Living in a big city, sometimes the realities of what we’re doing to our atmosphere hit me hard. When I travel to beautiful, rural areas—particularly those of a high altitude—I look around at the blue skies and green grass and think, “Ah. Our planet is fine!” But then, when I look down, towards the nearest city, and see a distinct, seemingly impenetrable sheet of haze over it I realize, “Oh damn. Maybe it’s not fine down there.” And when I return to the city, it becomes quiet clear: we aren’t being good to our planet. The air quality is not great. There are little pieces of plastic and cigarette butts on the grass, even in the “Nice neighborhoods.” Perhaps nobody put it there—perhaps it blew out of a nearby dumpster—but it still isn’t good. I do feel compelled to at least do my part to not be a part of this issue, even if I alone can’t save the planet. Here are small ways you can reduce your carbon footprint today.
Eat less meat
Though we want to support our farmers, those in the livestock business are creating more greenhouse emissions than fossil fuel. Cattle is the worst offender, but poultry and other popular livestock still require a tremendous amount of water and produce an astounding amount of emissions. Go veggie when you can.
Easy on the dairy, too
Cattle cause a problem two-fold. Even if you aren’t eating beef, if you’re consuming dairy products, then you’re still contributing to the upkeep of these high-emissions farms.
Shop sustainable boutiques
If a brand new piece of clothing seems so cheap it’s too good to be true, well, it probably was made under less-than-eco-friendly (or humane) conditions. Shop thrift and consignment stores, or boutiques that have made a vow to use sustainable materials and manufacturers.
Buy local produce
If it wasn’t grown in your area, that means that planes, trains, or semi-trucks were used to get it to you. And that’s never good for the environment. Shop at Farmer’s Markets, or stores that carry a lot of local products. Even your local chain market may carry local products, and you can encourage them to carry more by buying those.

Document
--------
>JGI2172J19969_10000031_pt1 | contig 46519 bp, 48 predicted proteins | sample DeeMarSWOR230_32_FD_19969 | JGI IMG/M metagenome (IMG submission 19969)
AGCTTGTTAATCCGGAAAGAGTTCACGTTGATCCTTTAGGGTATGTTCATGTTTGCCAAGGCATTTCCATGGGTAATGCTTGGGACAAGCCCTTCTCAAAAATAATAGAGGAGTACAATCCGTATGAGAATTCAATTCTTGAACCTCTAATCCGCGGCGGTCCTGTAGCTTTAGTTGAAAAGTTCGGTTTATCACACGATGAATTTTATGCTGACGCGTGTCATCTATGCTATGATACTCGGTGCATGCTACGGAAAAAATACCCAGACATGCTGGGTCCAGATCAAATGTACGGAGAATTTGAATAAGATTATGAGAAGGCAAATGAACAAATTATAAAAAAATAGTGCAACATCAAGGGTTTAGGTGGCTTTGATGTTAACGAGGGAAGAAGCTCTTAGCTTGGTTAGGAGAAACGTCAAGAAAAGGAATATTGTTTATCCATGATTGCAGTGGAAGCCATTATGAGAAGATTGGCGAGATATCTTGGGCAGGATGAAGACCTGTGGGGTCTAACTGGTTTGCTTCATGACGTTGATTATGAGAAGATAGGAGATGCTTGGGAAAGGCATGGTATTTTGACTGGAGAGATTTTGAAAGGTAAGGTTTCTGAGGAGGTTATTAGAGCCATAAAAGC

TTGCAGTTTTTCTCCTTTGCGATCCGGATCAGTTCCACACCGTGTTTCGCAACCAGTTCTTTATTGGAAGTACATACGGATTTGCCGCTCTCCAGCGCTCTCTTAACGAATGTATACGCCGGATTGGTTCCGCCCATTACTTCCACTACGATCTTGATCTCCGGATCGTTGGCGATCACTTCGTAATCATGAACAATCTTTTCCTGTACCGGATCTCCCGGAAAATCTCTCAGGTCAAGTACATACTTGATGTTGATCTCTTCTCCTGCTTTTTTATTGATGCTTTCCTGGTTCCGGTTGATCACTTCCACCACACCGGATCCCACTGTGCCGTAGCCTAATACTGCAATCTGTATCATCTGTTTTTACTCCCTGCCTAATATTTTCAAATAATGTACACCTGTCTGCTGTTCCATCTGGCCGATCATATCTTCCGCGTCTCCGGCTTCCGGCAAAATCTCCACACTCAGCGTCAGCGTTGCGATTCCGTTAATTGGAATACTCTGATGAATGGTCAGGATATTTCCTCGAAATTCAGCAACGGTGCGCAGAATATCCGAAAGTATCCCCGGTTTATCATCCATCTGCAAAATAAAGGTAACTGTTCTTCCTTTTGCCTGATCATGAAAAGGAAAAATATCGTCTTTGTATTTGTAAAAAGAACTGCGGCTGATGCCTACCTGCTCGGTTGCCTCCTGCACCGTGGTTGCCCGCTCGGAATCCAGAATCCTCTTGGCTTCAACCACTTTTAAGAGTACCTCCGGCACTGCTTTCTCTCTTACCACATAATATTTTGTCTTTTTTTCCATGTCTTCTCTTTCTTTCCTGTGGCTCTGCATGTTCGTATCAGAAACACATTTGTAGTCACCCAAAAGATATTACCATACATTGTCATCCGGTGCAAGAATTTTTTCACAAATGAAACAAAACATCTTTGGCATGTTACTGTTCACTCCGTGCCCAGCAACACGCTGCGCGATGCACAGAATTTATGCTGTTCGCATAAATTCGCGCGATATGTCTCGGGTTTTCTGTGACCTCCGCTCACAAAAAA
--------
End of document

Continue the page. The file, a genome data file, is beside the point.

Walk when you can
Walk to those little errands that are just half a mile away. It’s not worth the gas. If you walk fast, you’ll be there in 20 minutes or less. And you know that, by the time you found parking, it may have been nearly 20 minutes door to door with a car anyways.
If you need another reason to stop being an aggressive driver—besides, you know, the potential for accidents—consider the environment. Speeding up and slamming on the breaks uses far more fuel than driving calm and peacefully.
Splurge on the non-stop flight
Long layovers aren’t just grueling—they’re bad for the environment. Well, indirectly. Takeoff and landing are the most fuel-consuming parts of a flight. So when you save a little money by doing all of the stop-offs, you’re funding the problem. So splurge on the non-stop flight, and stop trying to kill four hours in airports.
Plan meals better
Every piece of food you throw out winds up in a landfill, and those are not friends to our environment. Plan meals well so you stop accidentally letting food expire. It’s one way you may be leaking money, too.
Wash clothes in cold water
Washing your laundry in cold water can conserve hundreds of pounds of carbon dioxide per year. Furthermore, a lot of your clothes are likely meant to go in cold water, and you just don’t know it.
Use the dryer less
Here’s another way you could be doing laundry incorrectly and contributing to our environmental woes: putting everything in the dryer. Many items do best line drying, and the dryer uses a tremendous amount of energy.
Buy Energy Star appliances
Energy Star appliances are guaranteed to be more energy efficient than their competitors. So when it is time to buy a new dishwasher or dryer, look for that Energy Star logo. Remember that using less energy and water could result in a utility bill savings for you, too.
Support environmentally friendly companies
Whatever you regularly buy, from soap to shoes to bedding, there are environmentally friendly brands making it. So take the time to research these, find the ones you like within your price point, and make them your go-to vendors.
Keep a little garden
Even if all you can manage is a little herb garden on a windowsill, do it. It’s far more environmentally conscious than driving to the grocery store and buying herbs that were shipped from far away and it can contribute to better air quality in your home.
Turn down your water heater
Turn your water heater down to 120 and save some CO2. You probably rarely turn your water up to the highest temperature possible—you’d scald yourself—so why keep the heater up at that temp?
Roll down your windows
Only use the air conditioning in your car—and home for that matter—when it’s truly necessary. Remember when the windows are rolled down and you’re driving fast, you get a good breeze. And in the home, sometimes a couple of standing fans and open windows go a long way on a hot day.